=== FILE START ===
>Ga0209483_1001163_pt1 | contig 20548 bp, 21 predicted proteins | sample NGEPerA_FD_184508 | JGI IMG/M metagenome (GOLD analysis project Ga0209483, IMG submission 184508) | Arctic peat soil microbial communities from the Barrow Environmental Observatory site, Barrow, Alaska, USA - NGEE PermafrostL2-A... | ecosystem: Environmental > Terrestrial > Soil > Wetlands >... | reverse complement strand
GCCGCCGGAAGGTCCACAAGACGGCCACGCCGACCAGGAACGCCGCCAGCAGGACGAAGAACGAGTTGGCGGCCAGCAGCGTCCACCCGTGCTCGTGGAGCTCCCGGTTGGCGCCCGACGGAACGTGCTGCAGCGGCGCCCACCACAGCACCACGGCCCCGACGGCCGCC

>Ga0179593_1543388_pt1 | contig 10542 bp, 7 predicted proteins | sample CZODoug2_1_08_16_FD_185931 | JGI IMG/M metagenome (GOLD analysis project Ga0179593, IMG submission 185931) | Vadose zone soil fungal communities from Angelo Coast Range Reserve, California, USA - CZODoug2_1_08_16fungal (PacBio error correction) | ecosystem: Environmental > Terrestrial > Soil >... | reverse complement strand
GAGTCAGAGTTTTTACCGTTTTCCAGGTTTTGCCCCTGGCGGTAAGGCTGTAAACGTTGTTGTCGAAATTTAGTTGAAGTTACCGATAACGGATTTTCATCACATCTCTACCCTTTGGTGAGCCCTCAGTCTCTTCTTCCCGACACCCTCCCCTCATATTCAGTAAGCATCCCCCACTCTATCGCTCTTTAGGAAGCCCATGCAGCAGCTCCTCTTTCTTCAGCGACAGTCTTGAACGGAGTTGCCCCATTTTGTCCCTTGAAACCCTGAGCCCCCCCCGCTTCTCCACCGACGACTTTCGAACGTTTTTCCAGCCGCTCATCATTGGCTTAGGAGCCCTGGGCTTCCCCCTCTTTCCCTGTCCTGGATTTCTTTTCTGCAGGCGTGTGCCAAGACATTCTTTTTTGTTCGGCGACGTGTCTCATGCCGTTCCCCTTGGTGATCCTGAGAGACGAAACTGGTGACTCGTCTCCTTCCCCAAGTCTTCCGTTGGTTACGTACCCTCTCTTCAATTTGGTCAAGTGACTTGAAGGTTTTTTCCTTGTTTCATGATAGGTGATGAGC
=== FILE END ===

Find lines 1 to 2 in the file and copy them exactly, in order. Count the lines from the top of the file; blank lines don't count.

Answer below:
>Ga0209483_1001163_pt1 | contig 20548 bp, 21 predicted proteins | sample NGEPerA_FD_184508 | JGI IMG/M metagenome (GOLD analysis project Ga0209483, IMG submission 184508) | Arctic peat soil microbial communities from the Barrow Environmental Observatory site, Barrow, Alaska, USA - NGEE PermafrostL2-A... | ecosystem: Environmental > Terrestrial > Soil > Wetlands >... | reverse complement strand
GCCGCCGGAAGGTCCACAAGACGGCCACGCCGACCAGGAACGCCGCCAGCAGGACGAAGAACGAGTTGGCGGCCAGCAGCGTCCACCCGTGCTCGTGGAGCTCCCGGTTGGCGCCCGACGGAACGTGCTGCAGCGGCGCCCACCACAGCACCACGGCCCCGACGGCCGCC